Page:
• For CCD exposures which have been CR-SPLIT or when multiple exposures have been taken, calstis combines the exposures, producing a cosmic ray rejected image (rootname_crj.fits) which is then passed through subsequent calibration (e.g., spectral ­extraction).
  • For spectroscopic exposures, calstis processes the associated wavecal exposure (see Section 3.3 Routine Wavecals) to determine the zero point offset of the wavelength and spatial scales in the science image, thereby correcting for thermal drifts and the lack of repeatability of the mode select mechanism. Whereas the uncalibrated ­science data are stored in the rootname_raw.fits file, the accompanying wavecal observations are stored in the file rootname_wav.fits.

Figure 15.1 through Figure 15.3 show example outputs from the calstis pipeline. The calstis program propagates statistical errors and tracks data quality flags through the calibration process. Calstis is available to users as part of the stenv environment so they can recalibrate their data as needed.2 Recalibration may be performed in its entirety in a manner identical to the pipeline calibration by using calstis, or modular components of calstis, such as basic two-dimensional image reduction (basic2d), two-dimensional spectral extraction (x2d), one-dimensional spectral extraction (x1d), or cosmic ray rejection (ocrreject). The calibration steps that calstis performs on a given set of science observations depends on the nature of those observations.3

Between Spring 2001 and Fall 2016, calibrated data products for STIS were available through on-the-fly-reprocessing (OTFR), which replaced on-the-fly-calibration (OTFC). The OTFR system started with raw telemetry products, converted these to FITS files, and added the latest instrument calibrations.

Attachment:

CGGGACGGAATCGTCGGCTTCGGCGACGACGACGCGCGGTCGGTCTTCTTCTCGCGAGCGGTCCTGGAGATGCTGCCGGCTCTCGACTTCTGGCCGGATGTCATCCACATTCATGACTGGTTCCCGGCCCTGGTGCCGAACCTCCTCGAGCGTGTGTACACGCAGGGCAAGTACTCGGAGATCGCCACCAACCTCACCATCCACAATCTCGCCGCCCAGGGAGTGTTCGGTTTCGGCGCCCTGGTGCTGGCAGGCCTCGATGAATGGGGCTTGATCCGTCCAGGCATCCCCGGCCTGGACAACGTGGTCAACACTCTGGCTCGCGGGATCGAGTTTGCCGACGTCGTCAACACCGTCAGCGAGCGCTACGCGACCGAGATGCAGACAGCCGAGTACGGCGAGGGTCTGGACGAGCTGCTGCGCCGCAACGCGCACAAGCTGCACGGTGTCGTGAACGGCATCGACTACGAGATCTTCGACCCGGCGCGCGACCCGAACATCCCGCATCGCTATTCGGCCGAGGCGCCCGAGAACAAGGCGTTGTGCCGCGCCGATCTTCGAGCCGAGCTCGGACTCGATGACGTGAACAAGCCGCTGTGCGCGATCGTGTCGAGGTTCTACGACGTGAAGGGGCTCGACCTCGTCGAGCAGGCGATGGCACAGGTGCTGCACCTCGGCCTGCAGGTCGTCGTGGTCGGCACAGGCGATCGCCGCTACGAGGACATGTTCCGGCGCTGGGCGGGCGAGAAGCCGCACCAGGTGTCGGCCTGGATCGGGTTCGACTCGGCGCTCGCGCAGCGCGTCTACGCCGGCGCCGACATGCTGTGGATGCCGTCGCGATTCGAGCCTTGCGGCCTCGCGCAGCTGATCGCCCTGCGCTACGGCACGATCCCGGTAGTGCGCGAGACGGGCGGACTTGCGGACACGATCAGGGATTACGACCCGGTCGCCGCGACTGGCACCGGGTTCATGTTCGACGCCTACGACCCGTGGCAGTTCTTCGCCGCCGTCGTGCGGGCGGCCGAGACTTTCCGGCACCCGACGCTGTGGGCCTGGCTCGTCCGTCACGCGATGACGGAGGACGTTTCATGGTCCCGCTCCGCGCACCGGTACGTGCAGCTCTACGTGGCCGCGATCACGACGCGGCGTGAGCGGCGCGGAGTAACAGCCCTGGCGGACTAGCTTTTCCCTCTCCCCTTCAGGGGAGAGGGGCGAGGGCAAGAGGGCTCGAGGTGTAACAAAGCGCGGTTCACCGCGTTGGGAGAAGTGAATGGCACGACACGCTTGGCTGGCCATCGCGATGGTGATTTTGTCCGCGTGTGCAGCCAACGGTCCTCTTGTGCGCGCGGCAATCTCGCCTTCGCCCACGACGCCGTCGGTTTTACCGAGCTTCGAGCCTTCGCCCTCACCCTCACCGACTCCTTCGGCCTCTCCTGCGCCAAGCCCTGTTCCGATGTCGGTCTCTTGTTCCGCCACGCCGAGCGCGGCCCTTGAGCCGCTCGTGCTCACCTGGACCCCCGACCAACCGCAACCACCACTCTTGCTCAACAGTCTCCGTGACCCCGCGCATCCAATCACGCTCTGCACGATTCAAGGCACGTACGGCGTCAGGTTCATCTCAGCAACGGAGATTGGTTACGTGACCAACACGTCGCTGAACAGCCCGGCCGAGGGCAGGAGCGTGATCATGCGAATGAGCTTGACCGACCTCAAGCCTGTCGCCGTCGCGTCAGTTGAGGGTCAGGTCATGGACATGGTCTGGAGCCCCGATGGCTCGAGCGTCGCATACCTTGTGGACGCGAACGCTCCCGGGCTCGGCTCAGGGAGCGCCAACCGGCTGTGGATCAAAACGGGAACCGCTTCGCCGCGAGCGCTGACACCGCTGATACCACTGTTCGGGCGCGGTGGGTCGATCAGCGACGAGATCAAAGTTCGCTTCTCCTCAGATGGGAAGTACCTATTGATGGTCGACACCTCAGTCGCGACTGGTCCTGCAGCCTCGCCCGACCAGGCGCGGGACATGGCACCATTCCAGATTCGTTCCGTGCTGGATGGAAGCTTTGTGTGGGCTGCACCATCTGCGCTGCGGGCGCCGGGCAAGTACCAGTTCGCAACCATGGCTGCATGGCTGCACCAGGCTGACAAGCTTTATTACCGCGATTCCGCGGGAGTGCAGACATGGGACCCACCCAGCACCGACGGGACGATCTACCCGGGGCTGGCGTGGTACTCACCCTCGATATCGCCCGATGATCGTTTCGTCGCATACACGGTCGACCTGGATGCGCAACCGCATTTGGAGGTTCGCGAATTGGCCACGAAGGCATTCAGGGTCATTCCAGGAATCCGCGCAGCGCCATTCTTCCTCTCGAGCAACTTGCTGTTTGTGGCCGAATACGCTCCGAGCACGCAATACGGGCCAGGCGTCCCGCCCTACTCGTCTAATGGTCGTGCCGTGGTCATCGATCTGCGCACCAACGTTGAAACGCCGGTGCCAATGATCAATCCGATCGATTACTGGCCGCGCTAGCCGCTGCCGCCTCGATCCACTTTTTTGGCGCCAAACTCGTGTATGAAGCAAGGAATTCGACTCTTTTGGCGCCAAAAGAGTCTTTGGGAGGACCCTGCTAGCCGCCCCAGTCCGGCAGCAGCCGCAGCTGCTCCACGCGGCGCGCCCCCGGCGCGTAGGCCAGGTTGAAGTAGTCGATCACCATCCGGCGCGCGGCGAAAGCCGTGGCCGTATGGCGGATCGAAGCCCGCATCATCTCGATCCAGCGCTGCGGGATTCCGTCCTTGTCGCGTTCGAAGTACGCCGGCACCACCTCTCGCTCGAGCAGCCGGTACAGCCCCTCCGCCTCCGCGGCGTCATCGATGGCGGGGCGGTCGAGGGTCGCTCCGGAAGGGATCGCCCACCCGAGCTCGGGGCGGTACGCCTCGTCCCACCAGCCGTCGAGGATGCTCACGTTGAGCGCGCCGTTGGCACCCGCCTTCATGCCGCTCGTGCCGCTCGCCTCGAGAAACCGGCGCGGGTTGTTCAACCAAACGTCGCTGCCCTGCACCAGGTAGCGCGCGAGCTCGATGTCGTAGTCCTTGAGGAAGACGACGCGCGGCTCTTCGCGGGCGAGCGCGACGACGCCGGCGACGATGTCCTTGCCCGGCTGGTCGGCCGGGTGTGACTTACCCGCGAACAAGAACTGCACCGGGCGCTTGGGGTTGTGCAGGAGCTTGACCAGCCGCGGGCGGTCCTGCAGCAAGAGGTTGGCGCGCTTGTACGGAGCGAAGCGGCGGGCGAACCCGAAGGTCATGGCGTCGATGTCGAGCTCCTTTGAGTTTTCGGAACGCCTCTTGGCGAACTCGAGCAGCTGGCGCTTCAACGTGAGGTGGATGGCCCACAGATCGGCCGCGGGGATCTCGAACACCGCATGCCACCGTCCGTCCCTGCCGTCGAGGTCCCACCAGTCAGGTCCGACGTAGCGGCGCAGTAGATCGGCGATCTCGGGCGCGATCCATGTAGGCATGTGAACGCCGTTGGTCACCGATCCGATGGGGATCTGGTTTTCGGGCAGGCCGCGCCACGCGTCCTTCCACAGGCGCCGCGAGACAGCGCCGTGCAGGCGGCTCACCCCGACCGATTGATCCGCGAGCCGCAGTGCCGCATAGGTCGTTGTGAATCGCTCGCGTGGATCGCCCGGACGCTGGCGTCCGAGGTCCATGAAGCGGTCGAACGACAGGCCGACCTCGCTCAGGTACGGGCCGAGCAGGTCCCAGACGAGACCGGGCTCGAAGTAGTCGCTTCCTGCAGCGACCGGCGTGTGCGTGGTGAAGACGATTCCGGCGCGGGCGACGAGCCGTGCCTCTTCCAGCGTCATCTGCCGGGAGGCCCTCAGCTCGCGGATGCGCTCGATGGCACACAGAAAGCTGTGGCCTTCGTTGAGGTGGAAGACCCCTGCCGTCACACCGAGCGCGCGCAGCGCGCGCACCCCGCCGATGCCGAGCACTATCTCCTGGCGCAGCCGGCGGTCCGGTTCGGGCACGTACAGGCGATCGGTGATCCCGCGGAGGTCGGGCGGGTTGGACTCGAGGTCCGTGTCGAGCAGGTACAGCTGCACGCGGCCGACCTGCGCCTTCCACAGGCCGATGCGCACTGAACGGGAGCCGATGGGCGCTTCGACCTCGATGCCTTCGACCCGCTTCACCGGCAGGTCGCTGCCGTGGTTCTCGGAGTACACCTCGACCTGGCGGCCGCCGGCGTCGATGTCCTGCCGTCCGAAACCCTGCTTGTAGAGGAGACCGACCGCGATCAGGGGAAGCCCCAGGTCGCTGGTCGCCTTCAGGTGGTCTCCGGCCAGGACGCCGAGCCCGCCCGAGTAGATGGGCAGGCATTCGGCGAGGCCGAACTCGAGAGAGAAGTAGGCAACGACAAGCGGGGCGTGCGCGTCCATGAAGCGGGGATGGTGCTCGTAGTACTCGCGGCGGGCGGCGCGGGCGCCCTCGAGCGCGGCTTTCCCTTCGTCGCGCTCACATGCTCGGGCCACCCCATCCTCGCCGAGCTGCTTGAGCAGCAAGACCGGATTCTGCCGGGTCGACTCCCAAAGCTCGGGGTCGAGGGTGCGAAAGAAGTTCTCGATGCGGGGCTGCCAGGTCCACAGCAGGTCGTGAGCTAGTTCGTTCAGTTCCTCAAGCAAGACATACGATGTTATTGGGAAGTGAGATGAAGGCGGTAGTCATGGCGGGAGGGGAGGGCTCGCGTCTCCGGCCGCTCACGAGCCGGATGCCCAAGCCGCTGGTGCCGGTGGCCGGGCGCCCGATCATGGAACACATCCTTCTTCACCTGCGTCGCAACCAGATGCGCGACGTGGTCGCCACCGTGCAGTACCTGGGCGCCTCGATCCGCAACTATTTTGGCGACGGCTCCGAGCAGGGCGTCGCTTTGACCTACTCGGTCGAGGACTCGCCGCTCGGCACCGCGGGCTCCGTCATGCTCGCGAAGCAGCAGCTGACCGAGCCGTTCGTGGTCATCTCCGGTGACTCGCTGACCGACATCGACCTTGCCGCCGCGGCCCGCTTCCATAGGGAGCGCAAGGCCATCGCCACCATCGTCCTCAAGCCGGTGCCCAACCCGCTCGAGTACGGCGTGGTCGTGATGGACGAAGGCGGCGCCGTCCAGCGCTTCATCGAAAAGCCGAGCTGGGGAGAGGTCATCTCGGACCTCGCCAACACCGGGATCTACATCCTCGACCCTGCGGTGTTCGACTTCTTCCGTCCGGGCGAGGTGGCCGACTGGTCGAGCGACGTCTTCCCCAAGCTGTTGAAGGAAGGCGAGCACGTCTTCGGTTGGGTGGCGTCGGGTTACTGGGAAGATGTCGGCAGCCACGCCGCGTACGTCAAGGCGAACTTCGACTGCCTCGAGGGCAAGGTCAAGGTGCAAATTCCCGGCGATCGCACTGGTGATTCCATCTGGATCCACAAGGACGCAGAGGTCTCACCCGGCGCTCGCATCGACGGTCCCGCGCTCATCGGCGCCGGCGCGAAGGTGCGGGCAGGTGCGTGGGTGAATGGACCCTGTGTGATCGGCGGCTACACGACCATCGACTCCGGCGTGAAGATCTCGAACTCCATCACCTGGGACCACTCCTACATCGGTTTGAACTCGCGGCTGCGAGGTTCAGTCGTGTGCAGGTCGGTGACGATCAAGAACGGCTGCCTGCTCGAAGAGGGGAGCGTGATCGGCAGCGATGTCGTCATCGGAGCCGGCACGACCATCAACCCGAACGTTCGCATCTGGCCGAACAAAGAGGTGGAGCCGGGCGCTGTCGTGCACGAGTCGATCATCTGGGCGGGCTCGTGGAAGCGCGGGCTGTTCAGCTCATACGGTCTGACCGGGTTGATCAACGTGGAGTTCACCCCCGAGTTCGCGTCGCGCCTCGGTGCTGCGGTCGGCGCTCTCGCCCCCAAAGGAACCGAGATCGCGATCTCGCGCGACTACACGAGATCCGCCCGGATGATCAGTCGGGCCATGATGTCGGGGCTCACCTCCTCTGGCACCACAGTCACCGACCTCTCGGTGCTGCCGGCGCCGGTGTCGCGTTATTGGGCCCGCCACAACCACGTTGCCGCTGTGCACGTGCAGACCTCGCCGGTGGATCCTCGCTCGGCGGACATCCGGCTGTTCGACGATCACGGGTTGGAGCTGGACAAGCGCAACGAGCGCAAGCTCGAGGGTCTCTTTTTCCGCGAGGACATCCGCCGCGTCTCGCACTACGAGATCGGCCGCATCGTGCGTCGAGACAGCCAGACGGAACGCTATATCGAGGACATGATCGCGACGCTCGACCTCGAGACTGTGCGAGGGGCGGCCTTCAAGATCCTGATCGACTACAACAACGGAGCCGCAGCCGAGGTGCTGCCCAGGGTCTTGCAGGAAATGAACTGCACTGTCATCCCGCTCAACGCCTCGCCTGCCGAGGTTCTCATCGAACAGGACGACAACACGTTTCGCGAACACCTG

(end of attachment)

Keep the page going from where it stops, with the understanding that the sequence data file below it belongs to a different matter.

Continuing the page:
Since 2016, the MAST archive has changed from using OTFR to a pre-calibrated data cache for STIS to directly deliver raw and calibrated products without the need to wait for reprocessing and recalibration. When new reference files are submitted, the intent is that all affected data sets will be promptly reprocessed and the cache updated. This allows much faster access to HST data than is possible with OTFR, however, this may result in a delay between the submission of revised reference files and their application to the cached data. Users who require data calibrated with the most recently updated reference files may wish to consult with the STIS team to verify via the HST Help Desk when calibrated products made using these updated files will be available.

Users can manually update reference files in the headers of the raw files using the crds.bestrefs script.

Calstis evolves and improves with time as we understand and characterize the on-orbit performance of STIS more fully. For details about the various changes made to the STIS calibration processes, please refer to the STIS Data Handbook.

Observers can retrieve HST data through the MAST Portal, HST Archive resources or can use the Astropy module astroquery.mast to query and download data.

Figure 15.1: Two-Dimensional Rectification

Figure 15.2: Cosmic Ray Rejection

Figure 15.3: One-Dimensional Spectral Extraction

1 Flexible Image Transport System.

2 The calstis software is mostly written in C and uses open python in conjunction with a ­specially written I/O interface to the FITS data file.

3 Available-but-unsupported-mode data are calibrated only through flat fielding in the pipeline.